FreeCell Plus 4.00

A new FreeCell solitaire game for Mac and Windows

Today, on the 14th anniversary of version 1.0, Goodsol Development published FreeCell Plus 4.00, a major update to its basic collection of FreeCell-type solitaire games.

FreeCell Plus 4.0 is an entry-level collection of 8 solitaire games, including the original FreeCell (with compatible deals), plus several similar card solitaire games, including favorites such as Sea Towers and Penguin.  The registered version includes 4 more bonus variants, all for only $9.95.  As with all of our products, one can download trial versions from the FreeCell Plus web site (or for Windows or for Mac OS X directly).

This particular update has been interesting because the previous version, FreeCell Plus v3.0, was released way back in 1998, for Windows 3.1!  Aside from being a less expensive product for FreeCell lovers, this title makes two new games available on the Mac side (and in Windows climb mode): Two Cells (standard) and Three Cells (bonus game).

We are just getting ramped up for a very productive year, with two releases already, plus three or four more in the pipeline for the next couple of months.

Goodsol Solitaire 101 Mac Edition 2.00

A new product release for the New Year

Last week, Goodsol Development released Goodsol Solitaire 101 Mac Edition 2.00, as our first new product for 2010.  Now equivalent versions of Goodsol Solitaire 101 are available for both Windows and Mac OS X.

Goodsol Solitaire 101 is a collection of 101 of the most played solitaire games the world over, plus 34 bonus games for customers, and it includes support for climb mode.  You can download the product for Mac OS X here (or for Windows here) and purchase the game now for only $19.95 here.

In the several days since its release, Goodsol Solitaire 101 Mac Edition 2.0 has (as of this writing) taken the #4 position in the Cards & Puzzle category at Apple Downloads, which translates into #9 in the general Games category.  (Most Popular Solitaire 2.01 is still hanging in there at #15 of the 20 games on the first list, too.)

This release is the first of many expected throughout 2010, including some new products, major upgrades, and probably support for a new platform as well.  There are already two more products scheduled for publishing in the next few weeks.  This New Year is starting out to be as strong as last year ended, and I hope only to build on this momentum.

Beatles-style sweep of the top 3 positions, anyone?


Separating business matters from personal issues

Recently, I received the first newsletter of the year from (friend and former colleague) Steve Pavlina.  For those of you who do not already know about Steve Pavlina, he founded Dexterity Games (now defunct) and published Dweep, an award-winning puzzle game.  He was also the President of the Association of Shareware Professionals and was inducted into the ASP Hall of Fame in 2005.  After this success, he left the game industry to pursue a career in motivational speaking and personal development, writing the book, Personal Development for Smart People.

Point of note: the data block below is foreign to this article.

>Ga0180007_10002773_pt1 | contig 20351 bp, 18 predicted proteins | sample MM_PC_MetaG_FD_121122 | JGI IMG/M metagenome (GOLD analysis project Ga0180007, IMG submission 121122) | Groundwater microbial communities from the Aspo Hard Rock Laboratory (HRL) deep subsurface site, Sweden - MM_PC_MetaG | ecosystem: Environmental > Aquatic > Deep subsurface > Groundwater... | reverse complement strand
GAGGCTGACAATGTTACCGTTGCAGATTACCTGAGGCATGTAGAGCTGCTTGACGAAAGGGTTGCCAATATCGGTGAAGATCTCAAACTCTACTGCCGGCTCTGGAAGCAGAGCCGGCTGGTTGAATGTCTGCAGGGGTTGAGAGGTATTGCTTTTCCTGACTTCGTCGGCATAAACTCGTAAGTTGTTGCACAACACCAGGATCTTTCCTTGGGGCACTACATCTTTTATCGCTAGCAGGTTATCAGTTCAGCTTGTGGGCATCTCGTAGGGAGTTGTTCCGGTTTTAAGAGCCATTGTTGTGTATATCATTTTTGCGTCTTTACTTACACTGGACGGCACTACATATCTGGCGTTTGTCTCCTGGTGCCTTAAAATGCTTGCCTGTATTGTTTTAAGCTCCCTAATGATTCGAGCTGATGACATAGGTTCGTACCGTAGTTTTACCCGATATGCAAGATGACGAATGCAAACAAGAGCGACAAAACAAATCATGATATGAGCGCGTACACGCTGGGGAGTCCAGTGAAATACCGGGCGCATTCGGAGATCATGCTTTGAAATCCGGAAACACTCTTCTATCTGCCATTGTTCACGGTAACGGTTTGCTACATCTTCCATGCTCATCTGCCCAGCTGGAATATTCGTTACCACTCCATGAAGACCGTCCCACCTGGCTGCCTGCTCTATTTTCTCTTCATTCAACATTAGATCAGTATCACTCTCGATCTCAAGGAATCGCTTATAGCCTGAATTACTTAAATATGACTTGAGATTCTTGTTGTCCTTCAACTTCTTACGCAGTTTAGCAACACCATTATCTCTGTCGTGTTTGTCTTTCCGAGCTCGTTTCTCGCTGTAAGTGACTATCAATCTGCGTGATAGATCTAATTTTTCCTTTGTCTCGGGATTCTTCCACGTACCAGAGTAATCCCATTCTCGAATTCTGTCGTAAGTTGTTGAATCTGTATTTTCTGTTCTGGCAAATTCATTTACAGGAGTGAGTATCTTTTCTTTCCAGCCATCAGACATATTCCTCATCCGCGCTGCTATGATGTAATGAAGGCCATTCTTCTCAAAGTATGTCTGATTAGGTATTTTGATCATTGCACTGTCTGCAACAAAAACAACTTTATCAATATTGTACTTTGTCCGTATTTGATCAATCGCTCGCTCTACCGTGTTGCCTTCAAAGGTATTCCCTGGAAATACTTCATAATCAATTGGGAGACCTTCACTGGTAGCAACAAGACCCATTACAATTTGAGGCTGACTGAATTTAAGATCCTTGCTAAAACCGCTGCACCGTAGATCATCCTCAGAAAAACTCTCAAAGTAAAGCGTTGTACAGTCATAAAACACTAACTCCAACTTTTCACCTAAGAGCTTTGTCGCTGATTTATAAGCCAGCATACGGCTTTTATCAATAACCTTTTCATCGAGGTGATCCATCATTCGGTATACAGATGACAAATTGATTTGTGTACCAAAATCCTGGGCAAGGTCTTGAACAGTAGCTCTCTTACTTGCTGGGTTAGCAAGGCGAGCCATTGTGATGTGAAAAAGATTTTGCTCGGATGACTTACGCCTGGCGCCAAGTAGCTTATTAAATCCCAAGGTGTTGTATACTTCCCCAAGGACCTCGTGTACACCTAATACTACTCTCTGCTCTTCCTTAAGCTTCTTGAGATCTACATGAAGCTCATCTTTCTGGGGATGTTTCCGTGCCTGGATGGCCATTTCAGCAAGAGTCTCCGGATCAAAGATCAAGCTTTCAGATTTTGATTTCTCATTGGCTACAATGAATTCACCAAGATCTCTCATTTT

Anyway, the meat of the newsletter, nestled in between the various sales pitches and recommendations from which he earns his living, was a section entitled, “Living by Your Own Rules“.  This intrigued me, as it seemed to correspond nicely with my personal plans for 2010, so I read on.  However, I quickly discovered that his ideas did not mesh with my own in this case.  It had little to do with the actual content of his writings, but his radical ideas of sharing his personal life (specifically, his sexual preferences and desires) in the place in which he does his business.

Specifically, Steve made a blog post with his 2010 goals in which he reveals his personal goal of pursuing “Alternative Relationship Styles” and goes into detail (for which you will need to read his post).  I have no problem whatsoever with his choice to pursue this lifestyle, but I do question the wisdom of presenting this in a forum in which he currently (by his own numbers) sells six figures a month; it seems risky to the point of potential self-destruction.  More to the point, I wonder what benefit to his business (not to mention personal reputation) he seeks to gain from this pursuit.  (I do see a great benefit in finding compatible sexual partners, though.)

Steve is good at taking things to the extreme, completing college in only three semesters, ramping up his healthy eating through vegetarianism to a vegan diet and finally raw foods, and now personal openness to a radical degree.  He calls this last part “courage”, which it certainly takes, but I am not sure that courage is always the best choice.  Aristotle’s Doctrine of the Mean suggests that the opposite of cowardice is rashness, and this might apply here.  The more common idiom is, “All things in moderation, and moderation in all things.

Personally, I think that it is still wise to compartmentalize to some degree, especially keeping business issues separate from (potentially) controversial personal issues, such as politics, religion, and sexuality.  Discussing the particulars of these in a business context has the potential of alienating people with little chance of significant gain.  I do not have a problem seasoning my business posts with personal items, and I definitely have business friends with whom I share more, but any proclivities I may (or may not :)) have should remain discrete.

Ultimately, I guess that I am intrigued at Steve’s attempt to alter societal norms, and I wish him the best of luck, but I am also glad that it is he, rather than I, who is taking the risk of falling flat on his face.  (Ridicule I could handle; starvation, not so much.)

What do you think?